Deferrals sought before the commencement of exams may be granted, at the discretion of the Head of Department on the following grounds only:
Illness (supported by a medical note)
Bereavement or serious illness of a close family member1 or close friend necessitating absence
Pregnancy or recent childbirth (father or mother or spouse/partner of a pregnant parent) necessitating absence
An important family or personal event requiring the attendance of the student, where such event cannot feasibly be rearranged.
Unavoidable circumstances requiring absence from exams
Significant conflicting work commitments (for part-time students only), where backed up by an employer’s letter
Other unavoidable factors preventing the sitting of exams.
Deferrals will not be granted, in particular, in the following circumstances:
Lack of preparedness for exams (without other mitigating factors)
Uncertified illness or stress
In particular, unless extraordinary circumstances apply, a deferral will not be granted to a whole-time student in respect of conflicting work commitments. Additionally, deferrals will not be granted for the purpose of sitting exams on another programme or to sit professional exams.
A deferral is a privilege and not a right. It increases administrative burdens and consumes scare resources to trace deferrals. Please make sure you can commit yourself to your programme before undertaking it or withdraw and re-enrol ‘from scratch’ if you cannot keep up.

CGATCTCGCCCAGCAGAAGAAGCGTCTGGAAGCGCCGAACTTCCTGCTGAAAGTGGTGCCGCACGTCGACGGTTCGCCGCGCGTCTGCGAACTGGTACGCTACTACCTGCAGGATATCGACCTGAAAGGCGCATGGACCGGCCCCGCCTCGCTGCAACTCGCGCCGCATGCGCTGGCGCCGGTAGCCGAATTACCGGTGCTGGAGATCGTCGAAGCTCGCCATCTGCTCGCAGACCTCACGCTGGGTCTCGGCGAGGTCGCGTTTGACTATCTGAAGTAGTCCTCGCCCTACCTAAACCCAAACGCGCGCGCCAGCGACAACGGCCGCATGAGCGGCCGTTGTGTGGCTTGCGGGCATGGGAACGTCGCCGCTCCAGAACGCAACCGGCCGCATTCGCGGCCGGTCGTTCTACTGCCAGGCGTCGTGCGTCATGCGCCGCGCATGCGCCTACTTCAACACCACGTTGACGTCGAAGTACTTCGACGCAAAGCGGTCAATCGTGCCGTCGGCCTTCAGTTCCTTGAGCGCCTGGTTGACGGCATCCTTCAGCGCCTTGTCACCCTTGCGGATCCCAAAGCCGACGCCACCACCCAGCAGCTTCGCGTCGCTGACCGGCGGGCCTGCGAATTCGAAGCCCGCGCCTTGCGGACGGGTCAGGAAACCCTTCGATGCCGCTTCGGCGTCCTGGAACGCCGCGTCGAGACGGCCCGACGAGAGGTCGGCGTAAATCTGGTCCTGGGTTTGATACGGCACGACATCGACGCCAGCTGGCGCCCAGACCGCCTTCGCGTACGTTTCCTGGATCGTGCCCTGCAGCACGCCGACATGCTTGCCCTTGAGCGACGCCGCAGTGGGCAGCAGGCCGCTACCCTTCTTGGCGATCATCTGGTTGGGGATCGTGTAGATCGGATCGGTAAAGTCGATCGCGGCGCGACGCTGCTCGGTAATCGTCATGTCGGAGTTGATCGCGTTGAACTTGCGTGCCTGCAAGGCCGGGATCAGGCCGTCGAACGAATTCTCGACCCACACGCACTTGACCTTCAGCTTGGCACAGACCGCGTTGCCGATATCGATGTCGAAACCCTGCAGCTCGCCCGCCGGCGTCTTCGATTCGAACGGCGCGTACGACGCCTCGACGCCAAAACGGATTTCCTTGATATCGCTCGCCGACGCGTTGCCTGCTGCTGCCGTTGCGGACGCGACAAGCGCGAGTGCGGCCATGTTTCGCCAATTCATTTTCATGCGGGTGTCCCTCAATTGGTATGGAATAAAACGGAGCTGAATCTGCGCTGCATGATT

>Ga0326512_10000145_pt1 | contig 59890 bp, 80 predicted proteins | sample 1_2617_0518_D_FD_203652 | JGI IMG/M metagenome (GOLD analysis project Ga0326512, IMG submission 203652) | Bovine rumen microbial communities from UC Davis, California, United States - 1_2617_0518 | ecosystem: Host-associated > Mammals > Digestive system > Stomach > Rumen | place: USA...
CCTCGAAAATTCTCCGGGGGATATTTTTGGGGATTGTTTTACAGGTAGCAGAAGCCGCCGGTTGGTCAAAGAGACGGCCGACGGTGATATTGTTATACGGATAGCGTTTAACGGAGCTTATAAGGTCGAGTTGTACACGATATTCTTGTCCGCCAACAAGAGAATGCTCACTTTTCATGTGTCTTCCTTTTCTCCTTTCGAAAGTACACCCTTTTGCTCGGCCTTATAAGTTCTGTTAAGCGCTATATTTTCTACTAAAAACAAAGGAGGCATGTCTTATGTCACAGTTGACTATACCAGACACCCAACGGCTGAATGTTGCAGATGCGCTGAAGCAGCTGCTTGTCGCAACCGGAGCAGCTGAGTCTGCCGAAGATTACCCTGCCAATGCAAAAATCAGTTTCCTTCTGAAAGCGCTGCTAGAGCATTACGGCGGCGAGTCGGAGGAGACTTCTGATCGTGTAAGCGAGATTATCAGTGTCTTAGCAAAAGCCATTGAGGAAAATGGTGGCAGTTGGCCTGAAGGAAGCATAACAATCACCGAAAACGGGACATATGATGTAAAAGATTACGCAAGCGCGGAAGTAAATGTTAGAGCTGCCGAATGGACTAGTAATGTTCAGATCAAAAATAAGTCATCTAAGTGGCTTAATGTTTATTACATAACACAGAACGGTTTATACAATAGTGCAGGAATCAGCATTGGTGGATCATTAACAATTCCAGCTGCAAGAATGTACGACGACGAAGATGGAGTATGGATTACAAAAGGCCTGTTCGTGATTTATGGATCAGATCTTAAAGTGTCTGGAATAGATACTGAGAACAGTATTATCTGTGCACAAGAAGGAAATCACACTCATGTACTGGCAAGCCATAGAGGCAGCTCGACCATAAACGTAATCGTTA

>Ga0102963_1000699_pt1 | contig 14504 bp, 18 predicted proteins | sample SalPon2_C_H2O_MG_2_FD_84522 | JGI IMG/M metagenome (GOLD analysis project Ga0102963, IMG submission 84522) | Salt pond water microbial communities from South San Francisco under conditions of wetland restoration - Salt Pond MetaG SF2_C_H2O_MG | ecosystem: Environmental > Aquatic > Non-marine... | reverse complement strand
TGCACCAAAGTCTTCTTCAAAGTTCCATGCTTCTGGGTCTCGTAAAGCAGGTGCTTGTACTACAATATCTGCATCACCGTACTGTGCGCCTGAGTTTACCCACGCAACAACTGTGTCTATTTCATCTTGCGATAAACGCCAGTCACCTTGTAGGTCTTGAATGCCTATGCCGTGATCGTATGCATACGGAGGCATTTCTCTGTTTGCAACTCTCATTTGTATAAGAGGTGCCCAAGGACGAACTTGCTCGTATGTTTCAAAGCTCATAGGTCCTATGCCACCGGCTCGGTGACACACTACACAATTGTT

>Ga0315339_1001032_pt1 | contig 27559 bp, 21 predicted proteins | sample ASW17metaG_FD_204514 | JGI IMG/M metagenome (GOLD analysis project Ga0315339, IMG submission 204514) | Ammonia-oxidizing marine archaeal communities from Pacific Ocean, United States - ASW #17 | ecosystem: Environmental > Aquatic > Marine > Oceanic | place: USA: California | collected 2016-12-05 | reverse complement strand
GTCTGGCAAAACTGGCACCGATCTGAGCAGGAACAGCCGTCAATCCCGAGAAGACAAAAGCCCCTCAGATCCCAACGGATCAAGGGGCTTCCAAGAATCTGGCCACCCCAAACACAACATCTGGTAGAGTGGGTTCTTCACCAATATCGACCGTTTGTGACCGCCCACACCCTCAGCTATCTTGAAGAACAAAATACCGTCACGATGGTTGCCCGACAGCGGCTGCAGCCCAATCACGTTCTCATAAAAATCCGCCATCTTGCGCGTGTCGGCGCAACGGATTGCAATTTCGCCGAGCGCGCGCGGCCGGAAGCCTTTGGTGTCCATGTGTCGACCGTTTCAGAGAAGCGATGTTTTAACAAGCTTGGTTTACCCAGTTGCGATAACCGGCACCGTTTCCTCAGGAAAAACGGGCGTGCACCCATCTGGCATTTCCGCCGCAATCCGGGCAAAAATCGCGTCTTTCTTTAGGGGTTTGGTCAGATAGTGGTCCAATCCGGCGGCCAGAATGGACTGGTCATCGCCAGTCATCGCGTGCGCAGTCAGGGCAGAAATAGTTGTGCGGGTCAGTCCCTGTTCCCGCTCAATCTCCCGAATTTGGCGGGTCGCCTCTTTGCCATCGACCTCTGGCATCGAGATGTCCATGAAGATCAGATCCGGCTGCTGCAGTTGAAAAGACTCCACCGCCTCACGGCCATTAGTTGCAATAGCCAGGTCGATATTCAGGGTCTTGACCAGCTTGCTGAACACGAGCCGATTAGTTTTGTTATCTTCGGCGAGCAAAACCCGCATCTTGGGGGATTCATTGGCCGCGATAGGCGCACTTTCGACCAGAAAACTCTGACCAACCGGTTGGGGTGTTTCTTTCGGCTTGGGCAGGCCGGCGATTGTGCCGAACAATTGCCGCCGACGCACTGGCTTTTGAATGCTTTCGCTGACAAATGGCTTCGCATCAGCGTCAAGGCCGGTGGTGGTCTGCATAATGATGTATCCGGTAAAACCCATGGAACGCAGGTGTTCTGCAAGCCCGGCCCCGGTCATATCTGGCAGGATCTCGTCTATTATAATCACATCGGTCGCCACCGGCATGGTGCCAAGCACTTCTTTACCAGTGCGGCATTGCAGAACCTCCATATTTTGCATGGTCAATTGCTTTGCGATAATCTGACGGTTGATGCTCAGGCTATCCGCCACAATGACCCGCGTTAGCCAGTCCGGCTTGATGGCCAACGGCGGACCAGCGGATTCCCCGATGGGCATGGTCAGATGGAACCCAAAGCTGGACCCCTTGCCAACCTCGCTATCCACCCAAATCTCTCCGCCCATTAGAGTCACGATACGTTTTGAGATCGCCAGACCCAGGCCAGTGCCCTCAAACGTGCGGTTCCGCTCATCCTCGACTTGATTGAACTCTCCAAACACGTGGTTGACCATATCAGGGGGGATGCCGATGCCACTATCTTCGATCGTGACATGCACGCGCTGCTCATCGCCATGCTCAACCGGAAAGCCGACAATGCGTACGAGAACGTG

If I am granted a deferral, may I still sit an Exam? Provided you have registered for exams, you may sit any or all of those exams, notwithstanding the Deferral.
PLEASE NOTE: A deferral in respect of Summer exams only counts for that sitting. If you wish also to defer Autumn exams, a separate deferral is required and may entail more expense.
B. Essays and Dissertations
Can I get a deferral in respect of my essay? The principles set out above apply equally to essays and other forms of continuous assessment, as well as to dissertations, subject to the following modifications:
1. In the case of an essay, a deferral may be granted by either the Head of Department or by the relevant lecturer for the relevant module, provided that the student requests the deferral in writing. In either case, a record of the deferral should be made and the deferral should be notified to the Head of Department and to the relevant lecturer, as appropriate.
2. In the case of a dissertation, a deferral may only be granted by the Head of Department.
C. General points
1. Ordinarily a deferral of an exam or dissertation will apply, unless otherwise stated, until the next sitting of examinations or the next due date for dissertations.
2. It is important to note that a deferral of examinations, of an essay or a dissertation from one academic year to the next does not result in the deferral of a place or the carrying forward of fees from one academic year to the next. In a case where a student defers assessment from one academic year to the next, the student will only be registered in the subsequent year on payment of the relevant registration and tuition fee for that year. The student, of course, may still register externally for exams, but may not have access to college facilities in the interim.
In other words, even with a deferral of assessment, a student will have to pay the full fee to register in the subsequent year.
1 “Close family member” includes but is not limited to a spouse, partner, a child or grandchild, the child or grandchild of a spouse or partner, a sibling, and a parent or grandparent, as well as a sibling, parent or grandparent of a spouse or partner.